Many modern web apps require the end user to install some bit of code. Even small snippets of code are much easier to read and understand when they're properly syntax-highlighted. Most existing libraries for syntax highlighting are huge combinations of CSS and JavaScript and don't work at all in most mail clients. Or, the tools are manual and require copying and pasting into a web page to get highlighting. 

If your application needs dynamically generated code samples with syntax highlighting, things become more difficult. That's why we created MailBrush. MailBrush lets you add syntax highlighting to code snippets so they can be used in your email templates. And since it's a node.js package, you can automate any email workflow and reduce the manual overhead. 

Then, instead of plain snippets in your email templates that look like this:

A screenshot of a JSON code sample without syntax highlighting. For maximum compatibility, most code samples in email look pretty plain and don't include syntax highlighting.

Your snippets will now look like this:

A screenshot of a JSON code sample with syntax highlighting. With MailBrush, it's easy to generate a snippet of code with Syntax highlighting.

MailBrush has syntax highlighting support for HTML, CSS and JavaScript snippets, as well as JSON, PHP, HTTP and Bash. It allows for full customization of highlighting colors and styles so you can customize your highlighting to fit with the rest of your mail templates. Once you run MailBrush on your code the resulting HTML snippet will work in all major email clients:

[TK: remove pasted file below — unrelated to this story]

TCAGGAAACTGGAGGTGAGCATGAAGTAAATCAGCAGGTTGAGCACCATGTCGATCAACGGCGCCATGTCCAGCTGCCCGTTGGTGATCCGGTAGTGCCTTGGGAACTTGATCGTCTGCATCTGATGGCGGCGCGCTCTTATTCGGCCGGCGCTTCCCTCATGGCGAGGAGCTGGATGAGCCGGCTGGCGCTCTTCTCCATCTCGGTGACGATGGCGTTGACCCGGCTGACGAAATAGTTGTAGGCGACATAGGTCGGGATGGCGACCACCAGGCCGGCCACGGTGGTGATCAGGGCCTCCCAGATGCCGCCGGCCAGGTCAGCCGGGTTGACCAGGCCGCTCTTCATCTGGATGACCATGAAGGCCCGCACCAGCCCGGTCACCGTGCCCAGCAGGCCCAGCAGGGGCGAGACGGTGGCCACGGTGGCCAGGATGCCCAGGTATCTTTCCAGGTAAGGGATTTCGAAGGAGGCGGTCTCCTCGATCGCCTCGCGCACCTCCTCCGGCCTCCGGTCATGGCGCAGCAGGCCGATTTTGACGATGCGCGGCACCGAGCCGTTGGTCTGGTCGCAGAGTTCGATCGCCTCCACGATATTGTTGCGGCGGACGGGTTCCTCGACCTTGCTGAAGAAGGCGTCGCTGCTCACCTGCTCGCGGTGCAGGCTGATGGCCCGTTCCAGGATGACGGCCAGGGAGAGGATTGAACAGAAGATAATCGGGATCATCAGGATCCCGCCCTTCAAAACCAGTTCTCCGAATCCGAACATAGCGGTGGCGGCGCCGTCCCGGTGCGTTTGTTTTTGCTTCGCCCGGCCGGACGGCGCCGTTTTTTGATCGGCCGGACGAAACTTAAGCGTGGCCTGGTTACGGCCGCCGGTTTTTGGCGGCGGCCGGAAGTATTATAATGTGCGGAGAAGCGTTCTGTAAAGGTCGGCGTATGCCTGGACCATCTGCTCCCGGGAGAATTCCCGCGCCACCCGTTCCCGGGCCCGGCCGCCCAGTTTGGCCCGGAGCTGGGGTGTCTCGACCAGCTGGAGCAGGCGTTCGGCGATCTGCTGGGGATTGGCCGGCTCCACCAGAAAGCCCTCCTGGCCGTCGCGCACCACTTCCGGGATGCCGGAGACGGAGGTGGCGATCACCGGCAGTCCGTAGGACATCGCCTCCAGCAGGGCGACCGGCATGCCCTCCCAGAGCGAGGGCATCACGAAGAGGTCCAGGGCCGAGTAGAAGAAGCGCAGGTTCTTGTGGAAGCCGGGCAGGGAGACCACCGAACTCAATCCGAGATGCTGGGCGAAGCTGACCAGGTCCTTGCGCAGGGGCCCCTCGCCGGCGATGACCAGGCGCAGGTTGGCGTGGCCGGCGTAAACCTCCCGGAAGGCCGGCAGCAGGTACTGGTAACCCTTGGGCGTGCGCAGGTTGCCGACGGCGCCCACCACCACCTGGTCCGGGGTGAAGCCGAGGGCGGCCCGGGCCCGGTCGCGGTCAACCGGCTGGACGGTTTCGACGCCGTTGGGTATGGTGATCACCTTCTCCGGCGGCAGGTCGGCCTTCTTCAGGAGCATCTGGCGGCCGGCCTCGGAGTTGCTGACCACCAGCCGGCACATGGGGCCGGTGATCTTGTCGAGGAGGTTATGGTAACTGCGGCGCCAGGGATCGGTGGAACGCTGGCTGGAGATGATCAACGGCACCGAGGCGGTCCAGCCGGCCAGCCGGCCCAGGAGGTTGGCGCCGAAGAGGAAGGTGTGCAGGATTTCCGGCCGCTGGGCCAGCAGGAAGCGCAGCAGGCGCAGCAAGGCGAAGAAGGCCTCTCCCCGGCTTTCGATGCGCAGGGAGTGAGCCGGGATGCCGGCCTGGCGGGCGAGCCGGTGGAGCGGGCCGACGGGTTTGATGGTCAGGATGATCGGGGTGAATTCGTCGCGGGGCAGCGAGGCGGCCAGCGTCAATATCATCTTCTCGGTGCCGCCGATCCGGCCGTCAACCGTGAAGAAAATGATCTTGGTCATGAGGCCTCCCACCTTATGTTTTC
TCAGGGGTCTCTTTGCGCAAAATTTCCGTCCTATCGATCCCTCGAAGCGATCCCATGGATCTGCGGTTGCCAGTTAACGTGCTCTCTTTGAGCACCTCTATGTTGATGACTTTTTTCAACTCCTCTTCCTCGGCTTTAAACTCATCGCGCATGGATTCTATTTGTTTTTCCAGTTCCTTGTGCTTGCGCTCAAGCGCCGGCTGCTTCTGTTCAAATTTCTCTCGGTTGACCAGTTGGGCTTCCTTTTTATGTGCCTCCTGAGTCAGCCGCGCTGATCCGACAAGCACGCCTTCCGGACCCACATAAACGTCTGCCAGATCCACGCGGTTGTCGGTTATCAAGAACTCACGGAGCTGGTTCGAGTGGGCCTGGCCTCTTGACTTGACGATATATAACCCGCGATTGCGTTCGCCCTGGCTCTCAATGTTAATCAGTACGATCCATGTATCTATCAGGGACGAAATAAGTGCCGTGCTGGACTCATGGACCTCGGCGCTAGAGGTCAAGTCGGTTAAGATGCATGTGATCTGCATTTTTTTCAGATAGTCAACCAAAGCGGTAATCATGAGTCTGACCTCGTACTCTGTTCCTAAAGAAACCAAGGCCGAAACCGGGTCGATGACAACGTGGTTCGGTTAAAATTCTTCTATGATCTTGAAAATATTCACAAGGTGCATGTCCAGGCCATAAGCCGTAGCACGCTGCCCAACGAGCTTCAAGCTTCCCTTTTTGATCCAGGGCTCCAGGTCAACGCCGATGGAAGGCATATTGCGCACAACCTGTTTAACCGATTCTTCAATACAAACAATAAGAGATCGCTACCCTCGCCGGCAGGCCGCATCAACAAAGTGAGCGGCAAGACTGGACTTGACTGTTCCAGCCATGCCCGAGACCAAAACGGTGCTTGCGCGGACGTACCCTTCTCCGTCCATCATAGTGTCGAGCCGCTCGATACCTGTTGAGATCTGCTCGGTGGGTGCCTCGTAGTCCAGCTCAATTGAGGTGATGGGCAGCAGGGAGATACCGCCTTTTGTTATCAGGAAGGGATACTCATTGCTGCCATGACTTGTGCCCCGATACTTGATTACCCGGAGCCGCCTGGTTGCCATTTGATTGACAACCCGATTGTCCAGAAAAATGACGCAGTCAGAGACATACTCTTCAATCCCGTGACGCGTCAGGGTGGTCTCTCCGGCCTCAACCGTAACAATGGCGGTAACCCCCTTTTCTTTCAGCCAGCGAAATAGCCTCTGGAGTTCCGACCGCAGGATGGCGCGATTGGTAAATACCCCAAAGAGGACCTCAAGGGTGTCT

• Desktop
    • Apple Mail 8, 9, 10
    • Outlook 2003, 2007, 2010, 2011, 2013, 2016
    • Windows 10 Mail
  • Mobile
    • Gmail App (Android)
    • iPhones
    • iPads
  • Web
    • AOL
    • Gmail
    • Yahoo

Convinced? Okay, let's set up MailBrush and start generating some HTML. The first step is to install Node.js. The easiest way to get Node is to grab the installer from the Node.js site. That will work for both OS X and Windows. If you're on Linux you can also install via the Node download page, though you may be better off using your distro's package repository to install Node.

Once you've got Node installed, installing MailBrush is simple. Just open up your terminal application and enter this command:

npm install mailbrush --save

That's it, you've got MailBrush installed. Now let's run it on some code.  There's some basic Node boilerplate code we need to write to make everything work, so here's a snippet you can use to get started:

const mailbrush = require('mailbrush'); // Specify options const options = { language: 'json', cssOptions: { backgroundColor: 'pink' } }; // The code snippet you want to beautify const snippet = `{ "key": "value", "key2": "value 2" }` mailbrush.convert(snippet, options, (html) => { // Returns HTML with inlined CSS for email client compatibility console.log(html); });

Save that snippet in a file named app.js (or whatever you'd like to call it) and then you can run it with this command: